By Tenzin Dharpo
Tsai Ing-Wen with the Tibetan leader His Holiness the Dalai Lama in 2009. file
DHARAMSHALA, June 6: The incumbent Taiwanese President has reportedly denied exiled Tibetan leader His Holiness the Dalai Lama visa to visit the country last month to attend a religious freedom forum, according to the Taiwan News
which cited a Radio Free Asia report on May 30.
The Tsai Ing-wen government has denied visas for the Dalai Lama and Uyghur activist Rebiya Kadeer to attend the Taiwan international Religious Freedom Forum held at the end of May, Taiwan News
While Taiwan’s Mainland Affairs Council (MAC) denies receiving a visa application for the Dalai Lama, several sources have confirmed the development to be true, including Bob Fu, founder and president of China Aid; Umit Hamit of the World Uyghur Congress; and Dawa Tsering, chairman of the Tibet Religious Foundation of His Holiness the Dalai Lama.
The Taiwanese President while speaking at the forum said she was “sorry that the Dalai Lama could not visit Taiwan.” Taiwan News
reported that Taiwan’s Ministry of Foreign Affairs sent representatives to visit him in Dharamshala after the visa was denied but the Dalai Lama “politely declined” to receive them.
In April, Tsai Ing-wen said she is willing to meet Chinese President Xi Jinping for “peace and stability” after years of publicly denouncing Beijing which claims the island nations as its own and has on several occasions said that China could use military might incorporate Taiwan. Observers say Taiwan’s ruling government might have denied visa to the Dalai Lama in bid to avoid Beijing’s wrath.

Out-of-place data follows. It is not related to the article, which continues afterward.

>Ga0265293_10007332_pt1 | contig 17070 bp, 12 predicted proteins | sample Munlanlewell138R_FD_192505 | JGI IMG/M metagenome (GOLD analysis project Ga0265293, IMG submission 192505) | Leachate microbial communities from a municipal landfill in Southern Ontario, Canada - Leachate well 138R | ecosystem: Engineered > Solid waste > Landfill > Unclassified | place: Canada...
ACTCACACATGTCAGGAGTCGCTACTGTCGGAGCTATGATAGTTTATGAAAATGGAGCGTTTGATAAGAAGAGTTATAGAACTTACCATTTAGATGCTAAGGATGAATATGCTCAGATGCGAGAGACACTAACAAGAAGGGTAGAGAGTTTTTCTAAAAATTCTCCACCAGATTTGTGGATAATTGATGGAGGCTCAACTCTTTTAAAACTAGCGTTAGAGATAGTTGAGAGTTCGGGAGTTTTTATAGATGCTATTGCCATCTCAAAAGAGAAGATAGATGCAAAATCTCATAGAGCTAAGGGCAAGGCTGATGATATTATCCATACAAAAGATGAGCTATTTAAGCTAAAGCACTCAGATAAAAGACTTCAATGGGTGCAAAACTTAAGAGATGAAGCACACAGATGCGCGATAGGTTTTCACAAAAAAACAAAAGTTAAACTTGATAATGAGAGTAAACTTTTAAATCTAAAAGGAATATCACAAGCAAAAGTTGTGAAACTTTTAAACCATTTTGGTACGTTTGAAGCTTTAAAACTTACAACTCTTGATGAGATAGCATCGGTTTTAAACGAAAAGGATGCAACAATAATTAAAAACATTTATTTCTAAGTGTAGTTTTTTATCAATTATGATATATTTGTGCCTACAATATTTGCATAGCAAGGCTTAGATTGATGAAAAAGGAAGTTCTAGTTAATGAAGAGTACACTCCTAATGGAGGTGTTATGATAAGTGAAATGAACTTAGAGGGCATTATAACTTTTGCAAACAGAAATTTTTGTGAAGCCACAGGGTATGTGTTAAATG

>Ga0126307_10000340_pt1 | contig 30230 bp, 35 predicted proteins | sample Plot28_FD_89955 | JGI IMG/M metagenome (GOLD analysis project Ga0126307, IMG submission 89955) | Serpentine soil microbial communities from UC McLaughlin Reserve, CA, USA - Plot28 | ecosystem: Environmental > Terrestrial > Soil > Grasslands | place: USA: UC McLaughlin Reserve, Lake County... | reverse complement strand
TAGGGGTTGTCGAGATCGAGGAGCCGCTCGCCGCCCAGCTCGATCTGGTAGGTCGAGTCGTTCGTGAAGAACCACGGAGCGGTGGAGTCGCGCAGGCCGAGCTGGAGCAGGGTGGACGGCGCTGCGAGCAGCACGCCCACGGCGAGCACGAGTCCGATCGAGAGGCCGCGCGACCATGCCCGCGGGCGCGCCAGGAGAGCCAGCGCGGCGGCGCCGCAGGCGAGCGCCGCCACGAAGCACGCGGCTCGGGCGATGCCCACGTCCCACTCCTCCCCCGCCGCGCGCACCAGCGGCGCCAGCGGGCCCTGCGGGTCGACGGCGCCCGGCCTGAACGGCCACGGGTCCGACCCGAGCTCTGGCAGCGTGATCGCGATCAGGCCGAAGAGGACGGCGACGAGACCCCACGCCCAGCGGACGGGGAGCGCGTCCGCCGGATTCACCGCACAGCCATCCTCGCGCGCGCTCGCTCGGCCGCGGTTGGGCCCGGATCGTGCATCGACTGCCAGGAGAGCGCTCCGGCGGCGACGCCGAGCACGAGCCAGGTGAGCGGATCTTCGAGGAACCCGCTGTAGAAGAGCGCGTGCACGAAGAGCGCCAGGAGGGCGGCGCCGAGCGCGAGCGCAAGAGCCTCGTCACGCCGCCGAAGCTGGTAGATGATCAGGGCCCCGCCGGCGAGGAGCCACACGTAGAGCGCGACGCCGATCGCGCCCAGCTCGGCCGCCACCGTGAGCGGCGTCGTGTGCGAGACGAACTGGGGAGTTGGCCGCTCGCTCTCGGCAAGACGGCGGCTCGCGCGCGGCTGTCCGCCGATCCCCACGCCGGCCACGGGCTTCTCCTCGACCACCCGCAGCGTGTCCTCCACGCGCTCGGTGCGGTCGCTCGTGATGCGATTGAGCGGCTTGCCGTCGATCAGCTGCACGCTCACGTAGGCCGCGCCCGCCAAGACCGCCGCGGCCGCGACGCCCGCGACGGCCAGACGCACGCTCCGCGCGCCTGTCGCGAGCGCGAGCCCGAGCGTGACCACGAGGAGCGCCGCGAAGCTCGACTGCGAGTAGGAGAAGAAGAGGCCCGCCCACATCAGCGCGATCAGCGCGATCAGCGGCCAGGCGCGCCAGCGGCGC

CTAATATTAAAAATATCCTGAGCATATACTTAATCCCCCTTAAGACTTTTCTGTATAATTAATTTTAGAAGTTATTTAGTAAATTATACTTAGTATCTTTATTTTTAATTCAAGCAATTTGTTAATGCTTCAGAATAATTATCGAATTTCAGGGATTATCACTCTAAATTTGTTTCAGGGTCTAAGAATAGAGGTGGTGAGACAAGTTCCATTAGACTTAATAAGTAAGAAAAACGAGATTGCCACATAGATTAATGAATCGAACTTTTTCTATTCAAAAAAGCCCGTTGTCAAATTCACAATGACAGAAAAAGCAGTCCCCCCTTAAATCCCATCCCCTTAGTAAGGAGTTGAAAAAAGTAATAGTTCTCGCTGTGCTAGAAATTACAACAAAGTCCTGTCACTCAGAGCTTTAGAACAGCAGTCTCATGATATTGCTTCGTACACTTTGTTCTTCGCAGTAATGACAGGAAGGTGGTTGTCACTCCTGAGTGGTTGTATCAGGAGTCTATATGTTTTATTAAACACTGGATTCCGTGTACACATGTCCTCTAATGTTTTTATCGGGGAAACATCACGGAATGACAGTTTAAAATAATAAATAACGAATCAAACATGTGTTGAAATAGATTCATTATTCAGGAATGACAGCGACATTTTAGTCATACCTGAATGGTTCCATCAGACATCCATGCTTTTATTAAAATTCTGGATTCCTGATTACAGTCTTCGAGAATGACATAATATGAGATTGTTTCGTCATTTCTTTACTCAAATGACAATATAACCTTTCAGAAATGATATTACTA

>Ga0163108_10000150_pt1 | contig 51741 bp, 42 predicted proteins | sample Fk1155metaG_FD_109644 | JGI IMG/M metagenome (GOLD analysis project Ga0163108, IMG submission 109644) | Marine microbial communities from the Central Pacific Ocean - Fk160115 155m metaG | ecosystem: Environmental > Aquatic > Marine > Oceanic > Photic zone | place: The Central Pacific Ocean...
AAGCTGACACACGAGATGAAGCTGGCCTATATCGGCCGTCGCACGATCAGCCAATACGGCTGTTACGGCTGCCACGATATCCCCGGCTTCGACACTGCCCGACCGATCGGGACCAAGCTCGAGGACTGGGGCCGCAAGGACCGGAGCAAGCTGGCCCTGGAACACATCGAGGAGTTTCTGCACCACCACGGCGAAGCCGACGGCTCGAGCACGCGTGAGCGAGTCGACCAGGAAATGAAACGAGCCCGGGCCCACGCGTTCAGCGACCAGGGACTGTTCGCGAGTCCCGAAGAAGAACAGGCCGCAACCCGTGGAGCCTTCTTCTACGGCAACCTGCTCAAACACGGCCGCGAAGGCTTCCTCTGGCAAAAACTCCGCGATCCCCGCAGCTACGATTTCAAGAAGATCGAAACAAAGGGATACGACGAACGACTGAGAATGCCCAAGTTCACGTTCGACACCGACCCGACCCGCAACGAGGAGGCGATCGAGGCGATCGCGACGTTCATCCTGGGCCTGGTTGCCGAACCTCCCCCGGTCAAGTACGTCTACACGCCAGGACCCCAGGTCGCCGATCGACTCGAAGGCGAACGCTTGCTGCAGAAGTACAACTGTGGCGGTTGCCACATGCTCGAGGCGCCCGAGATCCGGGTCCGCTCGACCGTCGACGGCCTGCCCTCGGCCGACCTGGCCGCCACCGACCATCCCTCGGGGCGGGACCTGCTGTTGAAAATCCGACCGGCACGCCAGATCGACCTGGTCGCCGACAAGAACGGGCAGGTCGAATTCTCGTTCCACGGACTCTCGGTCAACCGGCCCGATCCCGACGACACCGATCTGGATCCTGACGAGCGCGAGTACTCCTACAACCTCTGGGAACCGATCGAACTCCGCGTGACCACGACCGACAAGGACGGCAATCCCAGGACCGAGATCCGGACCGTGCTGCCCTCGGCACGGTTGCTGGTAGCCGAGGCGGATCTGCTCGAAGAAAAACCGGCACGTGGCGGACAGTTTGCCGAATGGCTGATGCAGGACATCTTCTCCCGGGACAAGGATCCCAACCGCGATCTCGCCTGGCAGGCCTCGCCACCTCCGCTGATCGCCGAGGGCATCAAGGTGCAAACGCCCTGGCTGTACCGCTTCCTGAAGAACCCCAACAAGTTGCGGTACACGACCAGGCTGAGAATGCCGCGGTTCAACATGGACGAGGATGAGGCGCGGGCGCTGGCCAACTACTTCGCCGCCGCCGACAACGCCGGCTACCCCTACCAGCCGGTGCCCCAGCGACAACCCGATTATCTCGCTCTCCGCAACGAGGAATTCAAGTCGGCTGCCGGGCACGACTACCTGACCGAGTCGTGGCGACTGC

Earlier in March, Taiwanese legislator Freddy Lim from the New Power Party (NPP)
launched a petition to invite the Dalai Lama to the country for a religious visit after party Chairman Chiu Hsien-chih said, “This can be our collective message to the world, that Taiwanese are standing together with those who are suffering due to the brutality and atrocities committed by the Chinese government.”
However, Tibet Religious Foundation of the Dalai Lama’s chairman Dawa Tsering at the time said that while he and fellow Tibetans look forward to the proposed visit by the Tibetan leader, the visit should not rub the wrong way as far as cross-strait relations are concerned.
“We do not want to make trouble for the DPP government... It would be up to the government to decide,” he said.